Sunday, December 13, 2015

Food for Thought: What is International Mindedness to you?

Dear all,

I'd like to start by thanking you for making my first semester as Head of School so enjoyable and fun. The manner in which you have approached energizing, engaging and empowering our students is inspiring and encourages me to think that there will be a day when we are the best school in the universe. I can see that more and more of you are trying new techniques, activities and pedagogies in your classrooms that are transforming teaching and learning at ISHCMC. I have witnessed many things this year that even a year ago would not have been attempted. You should be proud of what you are doing. Thank you for a wonderful semester's work,

My Food for Thought this week relates back to conversations that I have been having with SLTA and interview candidates about how we truly create internationally minded students who have empathy, understanding and tolerance of and for everyone in the world. I know its not an easy task. If we can take Mindfulness to the next level and have it embedded in everything that happens at school then this will help. If all our students truly cared about others and their environment then this would be another step. But as the saying goes, 'you can take a horse to water but you can't make it drink.' Is it possible for us to encourage our students to want to understand other cultures and how much do they need to understand to develop compassion for others?


Our complex task is made more difficult because of the perceptions that all of us bring with us to our vision of other people, nationalities, religions etc. When we talk about the idea of international mindedness we all bring a different perspective to this despite the fact that the IB defines it for us and identifies key strands and flows between the programmes. This paper is very long but if you are interested in the IB and what international mindedness could look like it is worth taking a look through. This short video, 'A Portrait with a Twist', demonstrates how perceptions can even change the way a photographer takes a portrait and further emphasizes how our own background, culture, beliefs and social and economic experience influence us all the time in the judgments that we make.

As I have been searching for ideas relating to this topic I came across this lesson plan on the Global Oneness Project site. The lesson could be one that you could use or adapt in homeroom or advisory. . Even if you don't read the lesson plan you should look through the 18 photographs because I think you will find them interesting and maybe you could use one or two occasionally to encourage students to talk about what they see and relate it to their lives and what they do and feel. This would be similar to the TV provocation that is now running near to the entrance to EE. You may also wish to  spend a few minutes browsing the Global Oneness Site, which on its own is very interesting and contains lots of thought provoking information that could be shared with our students to broaden their experiences and thoughts.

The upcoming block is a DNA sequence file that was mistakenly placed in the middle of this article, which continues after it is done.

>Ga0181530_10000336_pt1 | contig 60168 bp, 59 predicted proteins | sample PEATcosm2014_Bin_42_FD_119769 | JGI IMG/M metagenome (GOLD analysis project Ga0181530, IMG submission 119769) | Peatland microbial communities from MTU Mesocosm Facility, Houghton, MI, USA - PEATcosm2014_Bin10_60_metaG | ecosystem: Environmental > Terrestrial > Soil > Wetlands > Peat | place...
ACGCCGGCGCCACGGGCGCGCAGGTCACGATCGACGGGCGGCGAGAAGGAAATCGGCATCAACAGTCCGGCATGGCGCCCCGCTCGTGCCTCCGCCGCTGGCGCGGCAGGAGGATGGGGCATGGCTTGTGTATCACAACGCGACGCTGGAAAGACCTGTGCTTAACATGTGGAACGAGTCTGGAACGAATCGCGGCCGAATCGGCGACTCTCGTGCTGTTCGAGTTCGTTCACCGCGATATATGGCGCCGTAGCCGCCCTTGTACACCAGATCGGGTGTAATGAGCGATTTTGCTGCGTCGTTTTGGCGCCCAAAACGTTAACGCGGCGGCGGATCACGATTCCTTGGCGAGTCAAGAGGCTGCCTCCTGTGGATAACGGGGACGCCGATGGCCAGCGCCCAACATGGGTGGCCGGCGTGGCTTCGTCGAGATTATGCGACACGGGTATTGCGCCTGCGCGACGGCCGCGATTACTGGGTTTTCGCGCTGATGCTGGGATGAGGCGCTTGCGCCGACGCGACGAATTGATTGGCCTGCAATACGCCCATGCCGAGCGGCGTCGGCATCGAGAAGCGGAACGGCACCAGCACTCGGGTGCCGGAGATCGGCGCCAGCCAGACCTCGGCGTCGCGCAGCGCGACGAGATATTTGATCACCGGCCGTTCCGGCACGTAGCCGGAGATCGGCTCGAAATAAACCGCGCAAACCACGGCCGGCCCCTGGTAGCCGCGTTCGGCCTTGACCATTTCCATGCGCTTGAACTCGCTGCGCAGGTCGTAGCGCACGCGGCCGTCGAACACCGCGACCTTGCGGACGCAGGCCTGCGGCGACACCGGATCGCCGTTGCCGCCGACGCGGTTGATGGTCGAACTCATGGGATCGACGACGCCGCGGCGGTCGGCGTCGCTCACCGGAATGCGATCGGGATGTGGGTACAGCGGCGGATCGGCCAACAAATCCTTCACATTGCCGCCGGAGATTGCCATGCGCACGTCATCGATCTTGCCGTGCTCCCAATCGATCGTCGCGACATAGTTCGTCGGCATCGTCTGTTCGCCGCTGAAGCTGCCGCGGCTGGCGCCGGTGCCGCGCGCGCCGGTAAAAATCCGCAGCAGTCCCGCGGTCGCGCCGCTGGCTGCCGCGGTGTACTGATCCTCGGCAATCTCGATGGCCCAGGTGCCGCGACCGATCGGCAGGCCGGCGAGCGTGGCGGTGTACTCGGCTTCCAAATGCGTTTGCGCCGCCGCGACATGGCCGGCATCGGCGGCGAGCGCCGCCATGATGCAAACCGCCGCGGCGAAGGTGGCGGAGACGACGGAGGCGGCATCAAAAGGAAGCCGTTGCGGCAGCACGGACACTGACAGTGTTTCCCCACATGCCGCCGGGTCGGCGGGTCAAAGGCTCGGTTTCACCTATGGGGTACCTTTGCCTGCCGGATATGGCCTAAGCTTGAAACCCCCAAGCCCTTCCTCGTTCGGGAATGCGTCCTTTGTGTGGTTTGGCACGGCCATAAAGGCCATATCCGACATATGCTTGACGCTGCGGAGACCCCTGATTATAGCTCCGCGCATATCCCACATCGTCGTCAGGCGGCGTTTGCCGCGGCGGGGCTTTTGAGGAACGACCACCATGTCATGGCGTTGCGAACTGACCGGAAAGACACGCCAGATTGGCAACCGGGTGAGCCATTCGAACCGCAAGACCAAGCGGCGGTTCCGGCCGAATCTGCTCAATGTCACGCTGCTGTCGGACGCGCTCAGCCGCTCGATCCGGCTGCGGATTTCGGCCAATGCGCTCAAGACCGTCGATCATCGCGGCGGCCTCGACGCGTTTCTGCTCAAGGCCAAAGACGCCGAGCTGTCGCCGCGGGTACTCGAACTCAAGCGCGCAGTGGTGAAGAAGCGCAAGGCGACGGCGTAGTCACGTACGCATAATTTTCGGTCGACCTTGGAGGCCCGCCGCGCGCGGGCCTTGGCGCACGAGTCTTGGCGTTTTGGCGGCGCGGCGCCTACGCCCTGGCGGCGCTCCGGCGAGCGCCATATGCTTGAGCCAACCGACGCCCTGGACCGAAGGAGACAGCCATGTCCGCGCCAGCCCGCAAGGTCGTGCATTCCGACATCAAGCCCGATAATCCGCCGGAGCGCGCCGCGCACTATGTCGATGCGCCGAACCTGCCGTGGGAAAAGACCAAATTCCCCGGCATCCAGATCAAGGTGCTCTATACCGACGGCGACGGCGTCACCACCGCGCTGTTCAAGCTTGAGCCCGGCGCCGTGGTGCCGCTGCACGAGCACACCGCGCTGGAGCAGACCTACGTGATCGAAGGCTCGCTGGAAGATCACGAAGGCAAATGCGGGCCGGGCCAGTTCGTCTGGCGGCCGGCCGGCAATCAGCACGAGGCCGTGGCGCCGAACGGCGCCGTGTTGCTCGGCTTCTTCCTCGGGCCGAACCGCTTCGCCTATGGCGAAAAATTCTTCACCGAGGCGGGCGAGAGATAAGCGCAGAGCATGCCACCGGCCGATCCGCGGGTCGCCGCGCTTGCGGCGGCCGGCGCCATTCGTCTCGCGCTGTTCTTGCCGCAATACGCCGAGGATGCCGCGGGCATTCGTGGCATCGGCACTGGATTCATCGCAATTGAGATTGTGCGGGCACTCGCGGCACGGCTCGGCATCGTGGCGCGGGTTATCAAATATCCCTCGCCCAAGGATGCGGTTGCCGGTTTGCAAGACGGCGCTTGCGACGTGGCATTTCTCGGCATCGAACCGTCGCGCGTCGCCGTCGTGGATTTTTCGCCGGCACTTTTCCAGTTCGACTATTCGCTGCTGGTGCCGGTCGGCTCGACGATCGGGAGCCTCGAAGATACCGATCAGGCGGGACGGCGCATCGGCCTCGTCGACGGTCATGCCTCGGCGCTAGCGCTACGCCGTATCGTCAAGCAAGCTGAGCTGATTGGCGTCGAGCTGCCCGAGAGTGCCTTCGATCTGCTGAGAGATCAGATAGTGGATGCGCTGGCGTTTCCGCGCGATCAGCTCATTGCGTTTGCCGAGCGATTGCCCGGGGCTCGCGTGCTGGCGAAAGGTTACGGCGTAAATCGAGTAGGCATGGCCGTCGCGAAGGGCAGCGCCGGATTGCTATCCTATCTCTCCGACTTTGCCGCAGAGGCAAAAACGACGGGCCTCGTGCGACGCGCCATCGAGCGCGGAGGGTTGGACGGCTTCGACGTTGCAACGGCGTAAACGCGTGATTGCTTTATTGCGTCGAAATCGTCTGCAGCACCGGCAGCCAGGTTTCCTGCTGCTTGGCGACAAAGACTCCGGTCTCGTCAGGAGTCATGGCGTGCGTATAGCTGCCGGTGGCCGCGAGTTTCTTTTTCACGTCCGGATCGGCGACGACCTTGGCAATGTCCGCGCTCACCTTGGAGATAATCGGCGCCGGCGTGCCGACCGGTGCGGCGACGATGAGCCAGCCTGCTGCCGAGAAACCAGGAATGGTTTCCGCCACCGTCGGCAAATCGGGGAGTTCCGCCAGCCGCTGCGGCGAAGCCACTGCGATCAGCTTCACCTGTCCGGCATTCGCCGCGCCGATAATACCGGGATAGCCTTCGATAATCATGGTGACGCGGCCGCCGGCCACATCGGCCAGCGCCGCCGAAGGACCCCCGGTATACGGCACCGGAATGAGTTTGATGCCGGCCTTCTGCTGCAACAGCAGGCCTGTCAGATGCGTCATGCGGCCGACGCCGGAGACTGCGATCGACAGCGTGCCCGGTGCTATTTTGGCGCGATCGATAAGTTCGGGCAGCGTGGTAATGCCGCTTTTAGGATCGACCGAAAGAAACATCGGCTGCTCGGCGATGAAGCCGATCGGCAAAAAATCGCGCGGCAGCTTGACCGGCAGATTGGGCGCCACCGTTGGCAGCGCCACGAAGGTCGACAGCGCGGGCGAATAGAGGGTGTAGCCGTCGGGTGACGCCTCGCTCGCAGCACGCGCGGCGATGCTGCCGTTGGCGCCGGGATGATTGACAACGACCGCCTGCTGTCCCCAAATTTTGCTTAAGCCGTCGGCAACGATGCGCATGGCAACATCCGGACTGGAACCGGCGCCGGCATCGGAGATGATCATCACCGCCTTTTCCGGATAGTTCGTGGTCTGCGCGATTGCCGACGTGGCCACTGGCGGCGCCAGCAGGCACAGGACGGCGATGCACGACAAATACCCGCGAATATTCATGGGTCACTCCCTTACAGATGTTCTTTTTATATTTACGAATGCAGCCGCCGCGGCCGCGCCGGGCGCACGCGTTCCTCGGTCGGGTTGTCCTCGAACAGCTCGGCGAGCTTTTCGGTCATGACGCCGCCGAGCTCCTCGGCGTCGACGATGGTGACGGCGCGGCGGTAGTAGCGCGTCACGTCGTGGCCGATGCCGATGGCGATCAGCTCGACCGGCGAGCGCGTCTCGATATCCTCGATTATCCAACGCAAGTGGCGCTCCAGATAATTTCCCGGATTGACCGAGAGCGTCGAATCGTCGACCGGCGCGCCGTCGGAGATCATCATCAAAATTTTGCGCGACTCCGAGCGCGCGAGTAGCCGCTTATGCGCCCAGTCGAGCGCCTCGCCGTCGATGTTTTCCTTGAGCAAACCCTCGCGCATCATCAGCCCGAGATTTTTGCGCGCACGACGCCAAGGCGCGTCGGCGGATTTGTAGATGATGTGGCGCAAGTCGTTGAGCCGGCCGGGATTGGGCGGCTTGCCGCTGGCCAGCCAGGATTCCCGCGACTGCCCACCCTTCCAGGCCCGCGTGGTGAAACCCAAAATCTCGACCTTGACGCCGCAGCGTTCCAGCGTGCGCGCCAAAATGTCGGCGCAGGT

Have a good Sunday,


Sunday, November 29, 2015

Food for Thought: Getting to know ourselves better

Dear all,

After a sad end to the week with the news about Malani,  I thought that it might be an ideal time to get to know ourselves and the people we work with a little bit better. So here is a link to a personality test devised from the work of Jung and Briggs Myer.

What would be great is if everyone did the test in your Grade level or Department and then you used 15 minutes at the start of your next meeting to talk about the outcome.

I came out as an ENFP

Have a good Sunday,


Sunday, November 22, 2015

Food for Thought: Building on Tuesdays thoughts

Dear all,

Unless otherwise notified there is always a 10 minute meeting at 15:00 in the MPR. Last week's meeting is the foundation for this weeks Food for Thought. Following the Paris bombing I raised the question about talking to students about events in the world. I believe that if we are to produce thoughtful and internationally minded students they have to be engaged in conversations about current affairs and the array of differing perspectives that might emerge for any one event. This link discusses why we should be initiating such conversations with our students no matter how old they are. The key point is that the approach may differ but there is no excise for avoiding raising such issues either in class or homeroom and advisory.

Arising from these events or even just our service activities is the difference between empathy and sympathy. This 3 minute video illustrates this difference very well and might provide the source for an interesting provocation in homeroom or advisory. The question this video should raise for us as teachers if we are going to develop a successful service attitude in the School, which do we need to develop most in our students empathy or sympathy? How do we do this successfully?